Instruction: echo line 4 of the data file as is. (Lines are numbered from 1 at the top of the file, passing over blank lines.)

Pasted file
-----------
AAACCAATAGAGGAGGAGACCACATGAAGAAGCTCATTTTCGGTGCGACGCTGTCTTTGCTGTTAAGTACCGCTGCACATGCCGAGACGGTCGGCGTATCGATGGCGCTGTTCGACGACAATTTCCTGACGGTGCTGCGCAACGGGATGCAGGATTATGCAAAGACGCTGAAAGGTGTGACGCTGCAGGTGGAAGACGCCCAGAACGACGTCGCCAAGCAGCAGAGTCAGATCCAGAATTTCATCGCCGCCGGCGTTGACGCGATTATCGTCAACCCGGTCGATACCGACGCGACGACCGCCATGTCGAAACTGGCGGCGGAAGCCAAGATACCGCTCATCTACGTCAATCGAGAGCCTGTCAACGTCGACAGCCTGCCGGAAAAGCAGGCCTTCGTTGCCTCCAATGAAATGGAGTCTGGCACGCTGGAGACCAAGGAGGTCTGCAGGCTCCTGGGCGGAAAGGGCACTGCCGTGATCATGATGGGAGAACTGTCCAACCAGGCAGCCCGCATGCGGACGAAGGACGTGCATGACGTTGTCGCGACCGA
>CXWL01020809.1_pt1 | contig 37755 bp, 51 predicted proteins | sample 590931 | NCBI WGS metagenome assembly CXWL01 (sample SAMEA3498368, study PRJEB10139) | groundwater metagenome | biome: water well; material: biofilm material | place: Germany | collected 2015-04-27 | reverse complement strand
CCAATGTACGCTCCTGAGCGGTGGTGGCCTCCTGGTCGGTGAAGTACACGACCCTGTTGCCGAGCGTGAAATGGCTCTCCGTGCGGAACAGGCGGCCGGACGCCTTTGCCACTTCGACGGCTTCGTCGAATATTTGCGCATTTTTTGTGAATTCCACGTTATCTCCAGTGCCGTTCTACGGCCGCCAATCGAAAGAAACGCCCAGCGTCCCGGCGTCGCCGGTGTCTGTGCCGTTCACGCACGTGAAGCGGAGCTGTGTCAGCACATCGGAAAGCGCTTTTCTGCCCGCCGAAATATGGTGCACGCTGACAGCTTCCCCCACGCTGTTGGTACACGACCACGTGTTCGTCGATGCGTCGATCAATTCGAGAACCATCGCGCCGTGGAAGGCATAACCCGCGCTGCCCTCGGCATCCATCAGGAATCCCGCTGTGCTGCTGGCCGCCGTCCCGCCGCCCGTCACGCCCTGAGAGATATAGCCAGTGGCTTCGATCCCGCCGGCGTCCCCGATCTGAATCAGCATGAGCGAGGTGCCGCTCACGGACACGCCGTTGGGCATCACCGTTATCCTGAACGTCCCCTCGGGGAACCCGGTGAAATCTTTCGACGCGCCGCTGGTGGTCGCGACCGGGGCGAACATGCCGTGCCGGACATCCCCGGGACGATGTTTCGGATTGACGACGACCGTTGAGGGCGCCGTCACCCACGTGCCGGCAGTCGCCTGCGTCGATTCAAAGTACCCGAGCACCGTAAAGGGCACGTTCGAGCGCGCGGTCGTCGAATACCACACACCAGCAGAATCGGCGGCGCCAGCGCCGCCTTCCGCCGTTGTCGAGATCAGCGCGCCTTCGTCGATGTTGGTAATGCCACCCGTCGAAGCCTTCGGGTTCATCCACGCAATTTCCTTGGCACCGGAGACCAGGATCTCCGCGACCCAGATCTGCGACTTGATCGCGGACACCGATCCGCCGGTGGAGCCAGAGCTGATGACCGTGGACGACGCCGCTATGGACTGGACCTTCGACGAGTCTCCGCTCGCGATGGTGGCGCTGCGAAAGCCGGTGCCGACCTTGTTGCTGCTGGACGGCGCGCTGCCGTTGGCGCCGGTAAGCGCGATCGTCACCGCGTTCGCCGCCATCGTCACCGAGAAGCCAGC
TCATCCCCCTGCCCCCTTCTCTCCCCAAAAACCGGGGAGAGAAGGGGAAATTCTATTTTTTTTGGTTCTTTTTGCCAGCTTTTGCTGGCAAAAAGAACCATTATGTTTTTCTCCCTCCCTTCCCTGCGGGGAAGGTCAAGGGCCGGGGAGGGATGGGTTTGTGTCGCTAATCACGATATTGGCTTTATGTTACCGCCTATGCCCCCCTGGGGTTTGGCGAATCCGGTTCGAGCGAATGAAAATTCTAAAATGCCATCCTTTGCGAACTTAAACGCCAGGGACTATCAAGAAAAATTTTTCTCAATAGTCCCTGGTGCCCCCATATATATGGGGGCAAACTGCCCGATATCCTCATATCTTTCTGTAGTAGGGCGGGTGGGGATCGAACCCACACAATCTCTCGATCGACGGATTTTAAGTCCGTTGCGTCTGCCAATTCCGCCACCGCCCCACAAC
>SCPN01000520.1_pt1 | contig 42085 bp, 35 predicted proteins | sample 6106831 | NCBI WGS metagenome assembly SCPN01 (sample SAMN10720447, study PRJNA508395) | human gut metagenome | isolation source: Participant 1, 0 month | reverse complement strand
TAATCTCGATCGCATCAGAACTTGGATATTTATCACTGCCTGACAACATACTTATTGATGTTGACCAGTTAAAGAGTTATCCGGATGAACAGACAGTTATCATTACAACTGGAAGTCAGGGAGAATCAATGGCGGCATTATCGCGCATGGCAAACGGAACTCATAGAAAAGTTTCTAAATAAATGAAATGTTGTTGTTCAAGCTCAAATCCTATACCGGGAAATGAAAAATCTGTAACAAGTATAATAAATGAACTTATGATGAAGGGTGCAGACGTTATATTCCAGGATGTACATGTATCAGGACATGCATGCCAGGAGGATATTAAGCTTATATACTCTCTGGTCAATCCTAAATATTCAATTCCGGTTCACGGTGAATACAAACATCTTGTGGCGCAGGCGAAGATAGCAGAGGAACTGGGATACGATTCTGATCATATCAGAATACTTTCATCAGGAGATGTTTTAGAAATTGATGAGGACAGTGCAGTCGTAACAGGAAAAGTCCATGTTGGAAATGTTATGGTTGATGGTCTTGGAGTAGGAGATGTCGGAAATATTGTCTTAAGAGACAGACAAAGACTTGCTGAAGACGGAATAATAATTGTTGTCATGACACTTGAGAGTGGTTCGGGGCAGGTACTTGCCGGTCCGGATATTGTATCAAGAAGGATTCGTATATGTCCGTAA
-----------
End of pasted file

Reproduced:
TCATCCCCCTGCCCCCTTCTCTCCCCAAAAACCGGGGAGAGAAGGGGAAATTCTATTTTTTTTGGTTCTTTTTGCCAGCTTTTGCTGGCAAAAAGAACCATTATGTTTTTCTCCCTCCCTTCCCTGCGGGGAAGGTCAAGGGCCGGGGAGGGATGGGTTTGTGTCGCTAATCACGATATTGGCTTTATGTTACCGCCTATGCCCCCCTGGGGTTTGGCGAATCCGGTTCGAGCGAATGAAAATTCTAAAATGCCATCCTTTGCGAACTTAAACGCCAGGGACTATCAAGAAAAATTTTTCTCAATAGTCCCTGGTGCCCCCATATATATGGGGGCAAACTGCCCGATATCCTCATATCTTTCTGTAGTAGGGCGGGTGGGGATCGAACCCACACAATCTCTCGATCGACGGATTTTAAGTCCGTTGCGTCTGCCAATTCCGCCACCGCCCCACAAC